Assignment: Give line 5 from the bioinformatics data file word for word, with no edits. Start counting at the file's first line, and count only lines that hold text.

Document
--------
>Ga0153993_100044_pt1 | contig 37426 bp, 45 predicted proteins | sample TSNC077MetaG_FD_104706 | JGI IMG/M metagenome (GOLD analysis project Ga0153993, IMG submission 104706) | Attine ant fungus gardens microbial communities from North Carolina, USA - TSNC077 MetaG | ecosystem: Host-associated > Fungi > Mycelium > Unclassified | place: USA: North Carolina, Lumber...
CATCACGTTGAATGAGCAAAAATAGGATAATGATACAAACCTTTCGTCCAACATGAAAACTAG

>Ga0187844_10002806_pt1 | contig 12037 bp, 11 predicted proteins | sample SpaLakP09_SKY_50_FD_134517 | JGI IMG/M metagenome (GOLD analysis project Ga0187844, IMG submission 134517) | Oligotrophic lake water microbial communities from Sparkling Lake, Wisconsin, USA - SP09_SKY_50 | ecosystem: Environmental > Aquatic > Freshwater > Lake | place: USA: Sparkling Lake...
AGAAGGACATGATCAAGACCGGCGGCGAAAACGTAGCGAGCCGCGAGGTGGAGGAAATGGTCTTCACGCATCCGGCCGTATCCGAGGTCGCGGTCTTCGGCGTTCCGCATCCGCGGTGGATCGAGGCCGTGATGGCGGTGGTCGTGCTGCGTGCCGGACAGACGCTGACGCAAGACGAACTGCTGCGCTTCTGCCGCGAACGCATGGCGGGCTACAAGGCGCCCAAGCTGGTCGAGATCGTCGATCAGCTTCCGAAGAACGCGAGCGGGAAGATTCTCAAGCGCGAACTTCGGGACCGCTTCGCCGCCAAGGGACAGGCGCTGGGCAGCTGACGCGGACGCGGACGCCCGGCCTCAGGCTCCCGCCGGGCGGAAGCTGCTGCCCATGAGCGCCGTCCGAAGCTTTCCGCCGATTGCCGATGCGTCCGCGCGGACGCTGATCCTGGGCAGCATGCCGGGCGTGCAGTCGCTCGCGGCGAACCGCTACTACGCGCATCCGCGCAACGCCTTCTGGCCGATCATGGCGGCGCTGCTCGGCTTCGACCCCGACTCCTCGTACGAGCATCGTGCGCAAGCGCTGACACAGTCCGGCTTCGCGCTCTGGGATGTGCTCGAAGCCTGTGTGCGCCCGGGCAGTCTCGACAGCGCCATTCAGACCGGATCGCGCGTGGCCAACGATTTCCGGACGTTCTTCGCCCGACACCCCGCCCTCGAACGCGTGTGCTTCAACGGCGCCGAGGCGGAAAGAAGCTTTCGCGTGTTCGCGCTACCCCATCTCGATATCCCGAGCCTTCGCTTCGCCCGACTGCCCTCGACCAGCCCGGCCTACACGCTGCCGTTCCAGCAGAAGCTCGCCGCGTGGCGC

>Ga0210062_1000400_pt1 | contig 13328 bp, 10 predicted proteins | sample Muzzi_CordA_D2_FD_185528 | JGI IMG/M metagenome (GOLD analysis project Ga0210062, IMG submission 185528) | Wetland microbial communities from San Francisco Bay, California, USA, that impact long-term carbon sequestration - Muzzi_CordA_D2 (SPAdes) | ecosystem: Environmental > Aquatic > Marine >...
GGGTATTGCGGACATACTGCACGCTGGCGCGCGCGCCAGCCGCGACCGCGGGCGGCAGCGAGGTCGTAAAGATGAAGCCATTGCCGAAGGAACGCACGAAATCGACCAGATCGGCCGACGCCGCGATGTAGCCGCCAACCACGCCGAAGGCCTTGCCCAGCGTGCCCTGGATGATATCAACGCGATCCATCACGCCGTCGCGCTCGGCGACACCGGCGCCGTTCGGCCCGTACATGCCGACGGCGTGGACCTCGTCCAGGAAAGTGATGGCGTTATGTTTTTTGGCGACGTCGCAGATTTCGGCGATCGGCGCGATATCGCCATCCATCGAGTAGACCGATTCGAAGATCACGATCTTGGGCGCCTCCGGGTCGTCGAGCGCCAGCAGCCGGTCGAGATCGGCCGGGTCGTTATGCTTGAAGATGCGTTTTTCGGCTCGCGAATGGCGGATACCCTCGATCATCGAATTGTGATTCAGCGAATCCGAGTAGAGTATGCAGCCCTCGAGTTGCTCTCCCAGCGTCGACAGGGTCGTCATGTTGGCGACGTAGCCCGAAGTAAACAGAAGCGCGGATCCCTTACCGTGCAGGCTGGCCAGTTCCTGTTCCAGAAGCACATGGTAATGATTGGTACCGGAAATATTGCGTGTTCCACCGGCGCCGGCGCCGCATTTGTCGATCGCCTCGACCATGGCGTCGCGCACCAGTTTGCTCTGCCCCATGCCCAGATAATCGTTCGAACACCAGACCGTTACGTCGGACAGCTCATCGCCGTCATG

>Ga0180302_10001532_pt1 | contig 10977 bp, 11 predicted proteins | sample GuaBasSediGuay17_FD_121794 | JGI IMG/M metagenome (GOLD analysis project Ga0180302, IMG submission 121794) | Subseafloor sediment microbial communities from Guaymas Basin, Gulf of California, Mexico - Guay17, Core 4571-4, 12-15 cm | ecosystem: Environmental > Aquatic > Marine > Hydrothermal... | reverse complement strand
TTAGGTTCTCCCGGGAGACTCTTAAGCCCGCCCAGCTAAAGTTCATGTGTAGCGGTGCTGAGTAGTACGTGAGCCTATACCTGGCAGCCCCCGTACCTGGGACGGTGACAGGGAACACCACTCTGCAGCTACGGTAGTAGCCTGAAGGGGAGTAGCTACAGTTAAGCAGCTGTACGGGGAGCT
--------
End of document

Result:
>Ga0210062_1000400_pt1 | contig 13328 bp, 10 predicted proteins | sample Muzzi_CordA_D2_FD_185528 | JGI IMG/M metagenome (GOLD analysis project Ga0210062, IMG submission 185528) | Wetland microbial communities from San Francisco Bay, California, USA, that impact long-term carbon sequestration - Muzzi_CordA_D2 (SPAdes) | ecosystem: Environmental > Aquatic > Marine >...